“Stand Up to Clean Up,” is a new illustrated guide, put out by The Worker’s Justice Project, and the Center for Urban Pedagogy, to empower female day-laborers who are often exploited and taken advantage without much recourse due to language barriers. 

Gothamist reported on the guide earlier this week, and interviewed Carmen Fajardo, an Ecuadorian house cleaner, who described the safety hazards and risks she took for work. 


"I remember that the cleaning products were very toxic and I didn’t have any protective equipment like gloves, or a mask," she said. "There were also few hours of work and it was really hard work, but it was poorly paid ... unfortunately because I feared losing my job and didn’t know how to negotiate in English, and not really knowing my rights, I decided to accept those conditions."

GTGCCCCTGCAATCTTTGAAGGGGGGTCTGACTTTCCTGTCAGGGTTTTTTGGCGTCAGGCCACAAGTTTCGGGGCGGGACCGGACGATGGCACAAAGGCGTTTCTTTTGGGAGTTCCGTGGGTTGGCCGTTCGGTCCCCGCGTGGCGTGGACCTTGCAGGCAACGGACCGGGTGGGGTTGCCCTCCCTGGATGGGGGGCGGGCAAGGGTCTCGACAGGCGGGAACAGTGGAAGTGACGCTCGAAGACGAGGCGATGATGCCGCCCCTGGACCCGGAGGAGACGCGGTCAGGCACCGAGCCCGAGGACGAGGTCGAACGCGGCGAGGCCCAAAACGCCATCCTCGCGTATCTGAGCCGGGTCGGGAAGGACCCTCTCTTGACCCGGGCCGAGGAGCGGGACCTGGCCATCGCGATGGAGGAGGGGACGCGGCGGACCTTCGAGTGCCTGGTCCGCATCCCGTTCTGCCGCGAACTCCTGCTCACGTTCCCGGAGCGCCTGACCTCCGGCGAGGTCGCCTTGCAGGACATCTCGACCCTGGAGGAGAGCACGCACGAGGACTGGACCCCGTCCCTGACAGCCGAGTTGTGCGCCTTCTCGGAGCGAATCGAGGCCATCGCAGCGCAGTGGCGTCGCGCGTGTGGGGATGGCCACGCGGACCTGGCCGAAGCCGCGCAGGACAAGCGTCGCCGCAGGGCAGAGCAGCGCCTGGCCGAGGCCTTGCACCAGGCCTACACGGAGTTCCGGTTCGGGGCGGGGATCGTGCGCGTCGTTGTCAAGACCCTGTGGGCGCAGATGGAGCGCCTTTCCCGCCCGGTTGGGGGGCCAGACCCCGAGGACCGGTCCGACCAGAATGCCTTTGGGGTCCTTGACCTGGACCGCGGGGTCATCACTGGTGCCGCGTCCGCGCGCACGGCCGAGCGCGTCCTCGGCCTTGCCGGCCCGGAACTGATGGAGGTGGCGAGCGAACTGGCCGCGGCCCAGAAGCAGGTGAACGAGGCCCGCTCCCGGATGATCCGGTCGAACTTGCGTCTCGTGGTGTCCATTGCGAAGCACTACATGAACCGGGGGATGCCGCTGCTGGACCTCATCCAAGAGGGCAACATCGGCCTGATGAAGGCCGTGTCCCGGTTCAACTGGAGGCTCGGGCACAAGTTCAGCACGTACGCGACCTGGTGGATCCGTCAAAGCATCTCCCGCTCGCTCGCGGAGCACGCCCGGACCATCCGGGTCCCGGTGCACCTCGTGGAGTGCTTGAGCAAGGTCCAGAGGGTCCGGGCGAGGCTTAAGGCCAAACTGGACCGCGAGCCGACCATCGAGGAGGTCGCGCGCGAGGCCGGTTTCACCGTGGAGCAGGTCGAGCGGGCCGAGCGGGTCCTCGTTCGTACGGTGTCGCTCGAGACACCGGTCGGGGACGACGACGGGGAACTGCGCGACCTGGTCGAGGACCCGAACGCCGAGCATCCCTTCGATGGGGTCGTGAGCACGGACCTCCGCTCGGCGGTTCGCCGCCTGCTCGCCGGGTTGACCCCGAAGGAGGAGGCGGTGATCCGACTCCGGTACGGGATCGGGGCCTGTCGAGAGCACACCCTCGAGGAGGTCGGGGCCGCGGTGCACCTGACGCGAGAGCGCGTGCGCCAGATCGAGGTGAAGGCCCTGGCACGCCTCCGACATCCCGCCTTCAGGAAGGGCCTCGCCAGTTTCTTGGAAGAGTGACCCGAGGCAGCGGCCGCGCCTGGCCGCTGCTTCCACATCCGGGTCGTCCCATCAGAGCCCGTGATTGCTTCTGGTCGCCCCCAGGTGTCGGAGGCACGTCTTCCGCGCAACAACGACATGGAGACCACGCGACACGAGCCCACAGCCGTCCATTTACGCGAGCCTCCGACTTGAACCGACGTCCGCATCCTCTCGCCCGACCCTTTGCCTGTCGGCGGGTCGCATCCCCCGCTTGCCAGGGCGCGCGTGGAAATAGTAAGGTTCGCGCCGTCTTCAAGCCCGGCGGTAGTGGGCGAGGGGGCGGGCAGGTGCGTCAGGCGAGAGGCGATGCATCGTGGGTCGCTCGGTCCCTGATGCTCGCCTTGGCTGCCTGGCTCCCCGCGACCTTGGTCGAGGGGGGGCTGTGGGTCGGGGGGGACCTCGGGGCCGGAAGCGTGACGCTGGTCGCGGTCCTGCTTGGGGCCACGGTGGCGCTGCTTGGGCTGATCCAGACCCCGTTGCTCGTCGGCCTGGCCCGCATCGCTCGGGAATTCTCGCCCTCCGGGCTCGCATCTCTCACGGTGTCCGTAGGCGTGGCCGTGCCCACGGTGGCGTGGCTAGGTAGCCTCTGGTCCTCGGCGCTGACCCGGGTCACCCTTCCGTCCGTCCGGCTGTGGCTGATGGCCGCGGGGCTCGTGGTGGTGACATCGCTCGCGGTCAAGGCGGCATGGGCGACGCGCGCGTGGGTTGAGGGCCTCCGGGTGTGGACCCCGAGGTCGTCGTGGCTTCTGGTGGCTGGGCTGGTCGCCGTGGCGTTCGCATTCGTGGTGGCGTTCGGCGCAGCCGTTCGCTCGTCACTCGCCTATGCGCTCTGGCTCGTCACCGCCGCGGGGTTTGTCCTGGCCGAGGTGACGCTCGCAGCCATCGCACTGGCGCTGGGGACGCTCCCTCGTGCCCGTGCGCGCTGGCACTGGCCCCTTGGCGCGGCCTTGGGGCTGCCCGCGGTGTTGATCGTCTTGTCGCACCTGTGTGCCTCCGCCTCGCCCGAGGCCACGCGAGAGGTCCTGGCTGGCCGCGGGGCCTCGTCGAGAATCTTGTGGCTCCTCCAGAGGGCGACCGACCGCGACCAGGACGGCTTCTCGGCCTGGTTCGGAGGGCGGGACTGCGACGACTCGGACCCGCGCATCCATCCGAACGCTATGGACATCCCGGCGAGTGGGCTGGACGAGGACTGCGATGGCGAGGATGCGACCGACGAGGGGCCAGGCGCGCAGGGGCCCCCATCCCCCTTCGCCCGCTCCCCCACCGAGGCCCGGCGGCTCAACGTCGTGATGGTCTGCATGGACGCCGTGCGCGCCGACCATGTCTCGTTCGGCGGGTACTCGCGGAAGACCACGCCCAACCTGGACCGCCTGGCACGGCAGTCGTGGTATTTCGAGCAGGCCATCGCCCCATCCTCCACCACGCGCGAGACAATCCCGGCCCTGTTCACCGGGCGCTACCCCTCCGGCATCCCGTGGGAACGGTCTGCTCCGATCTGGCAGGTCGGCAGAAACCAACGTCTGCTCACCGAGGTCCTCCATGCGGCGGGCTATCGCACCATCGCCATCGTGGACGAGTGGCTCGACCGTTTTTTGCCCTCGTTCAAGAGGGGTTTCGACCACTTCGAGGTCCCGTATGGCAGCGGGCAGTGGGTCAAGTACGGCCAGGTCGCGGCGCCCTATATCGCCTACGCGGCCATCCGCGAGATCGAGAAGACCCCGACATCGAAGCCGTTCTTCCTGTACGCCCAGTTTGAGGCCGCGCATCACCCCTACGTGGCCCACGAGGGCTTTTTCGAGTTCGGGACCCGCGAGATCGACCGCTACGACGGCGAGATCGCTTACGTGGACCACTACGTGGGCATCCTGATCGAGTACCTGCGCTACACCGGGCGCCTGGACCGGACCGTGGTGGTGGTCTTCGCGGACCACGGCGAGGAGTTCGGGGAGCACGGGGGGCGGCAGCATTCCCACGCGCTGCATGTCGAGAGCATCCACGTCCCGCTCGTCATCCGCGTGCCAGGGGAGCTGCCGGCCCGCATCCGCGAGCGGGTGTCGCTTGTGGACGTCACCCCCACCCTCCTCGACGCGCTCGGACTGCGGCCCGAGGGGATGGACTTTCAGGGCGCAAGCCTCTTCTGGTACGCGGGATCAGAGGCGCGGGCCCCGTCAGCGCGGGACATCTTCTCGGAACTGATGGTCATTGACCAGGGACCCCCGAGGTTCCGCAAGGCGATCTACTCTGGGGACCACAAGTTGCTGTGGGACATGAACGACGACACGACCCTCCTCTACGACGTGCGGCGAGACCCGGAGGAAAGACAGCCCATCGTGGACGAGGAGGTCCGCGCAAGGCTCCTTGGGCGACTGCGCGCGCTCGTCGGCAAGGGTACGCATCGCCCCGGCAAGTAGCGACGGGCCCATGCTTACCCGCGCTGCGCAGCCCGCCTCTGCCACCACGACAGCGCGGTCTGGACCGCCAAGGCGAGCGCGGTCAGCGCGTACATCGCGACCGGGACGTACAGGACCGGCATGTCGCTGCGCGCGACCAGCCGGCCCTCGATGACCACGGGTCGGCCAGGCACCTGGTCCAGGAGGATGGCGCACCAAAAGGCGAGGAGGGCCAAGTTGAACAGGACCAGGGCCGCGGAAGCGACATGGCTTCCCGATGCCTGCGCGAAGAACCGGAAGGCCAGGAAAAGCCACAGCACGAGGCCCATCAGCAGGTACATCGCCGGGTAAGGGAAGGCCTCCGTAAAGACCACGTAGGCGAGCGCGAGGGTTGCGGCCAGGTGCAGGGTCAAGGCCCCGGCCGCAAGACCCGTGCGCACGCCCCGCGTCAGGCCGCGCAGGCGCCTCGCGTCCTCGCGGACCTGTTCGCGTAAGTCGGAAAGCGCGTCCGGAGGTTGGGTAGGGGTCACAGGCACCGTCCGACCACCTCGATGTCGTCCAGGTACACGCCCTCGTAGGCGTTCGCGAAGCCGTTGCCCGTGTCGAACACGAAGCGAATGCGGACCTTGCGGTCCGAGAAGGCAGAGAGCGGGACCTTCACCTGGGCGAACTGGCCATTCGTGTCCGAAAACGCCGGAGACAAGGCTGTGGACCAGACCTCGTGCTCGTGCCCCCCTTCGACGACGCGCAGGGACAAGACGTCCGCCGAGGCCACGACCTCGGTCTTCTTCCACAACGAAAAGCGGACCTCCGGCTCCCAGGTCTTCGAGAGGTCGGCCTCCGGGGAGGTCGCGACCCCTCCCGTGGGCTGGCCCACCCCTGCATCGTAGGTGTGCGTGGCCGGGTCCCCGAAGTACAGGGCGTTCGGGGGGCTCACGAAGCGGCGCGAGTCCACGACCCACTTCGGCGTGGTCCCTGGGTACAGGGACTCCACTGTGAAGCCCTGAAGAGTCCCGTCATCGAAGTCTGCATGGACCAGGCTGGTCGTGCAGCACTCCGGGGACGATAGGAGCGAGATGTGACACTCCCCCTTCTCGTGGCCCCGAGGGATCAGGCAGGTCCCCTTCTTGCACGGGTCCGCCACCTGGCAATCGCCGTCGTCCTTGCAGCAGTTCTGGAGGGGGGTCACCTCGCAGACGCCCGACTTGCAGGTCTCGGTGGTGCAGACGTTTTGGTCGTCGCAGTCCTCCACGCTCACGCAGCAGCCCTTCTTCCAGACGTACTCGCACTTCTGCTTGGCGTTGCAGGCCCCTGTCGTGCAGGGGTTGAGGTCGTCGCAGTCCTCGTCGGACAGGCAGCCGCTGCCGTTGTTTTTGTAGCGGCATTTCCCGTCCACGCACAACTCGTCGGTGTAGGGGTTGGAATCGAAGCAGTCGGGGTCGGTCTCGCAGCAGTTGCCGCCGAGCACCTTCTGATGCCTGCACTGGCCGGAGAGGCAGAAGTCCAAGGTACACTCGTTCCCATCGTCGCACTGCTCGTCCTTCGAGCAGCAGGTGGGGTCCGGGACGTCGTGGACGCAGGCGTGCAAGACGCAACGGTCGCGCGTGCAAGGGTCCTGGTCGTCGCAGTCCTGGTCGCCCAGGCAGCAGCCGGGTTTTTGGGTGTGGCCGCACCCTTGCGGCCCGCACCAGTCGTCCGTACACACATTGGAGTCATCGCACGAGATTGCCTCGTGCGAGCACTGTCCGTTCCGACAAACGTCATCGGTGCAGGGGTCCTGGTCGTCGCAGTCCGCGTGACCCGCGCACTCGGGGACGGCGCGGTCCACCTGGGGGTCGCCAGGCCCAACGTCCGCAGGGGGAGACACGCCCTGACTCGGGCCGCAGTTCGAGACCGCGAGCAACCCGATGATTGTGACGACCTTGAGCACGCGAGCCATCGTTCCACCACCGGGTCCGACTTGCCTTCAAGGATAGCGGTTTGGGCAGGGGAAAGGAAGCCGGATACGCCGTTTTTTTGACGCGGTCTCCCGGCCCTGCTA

A video released in February interviewed some of the women who are most vulnerable to the situation. They describe the toll it takes to stand outside in the predominately Hassidic neighborhood of Williamsburg, waiting for potential employers to offer them cleaning jobs. The women describe unacceptable conditions, from being shorted their negotiated wage to being sexually harassed. One woman said she left a cleaning job unpaid when her employer asked her for a massage while crawling into his bed. 


The New York Times also covered The Worker’s Justice Project in October, exploring the way Hurricane Sandy led to the exploitation of a primarily-male work force, often given grueling tasks without any protective gear or supplies.   

Images via Shayla Love at Gothamist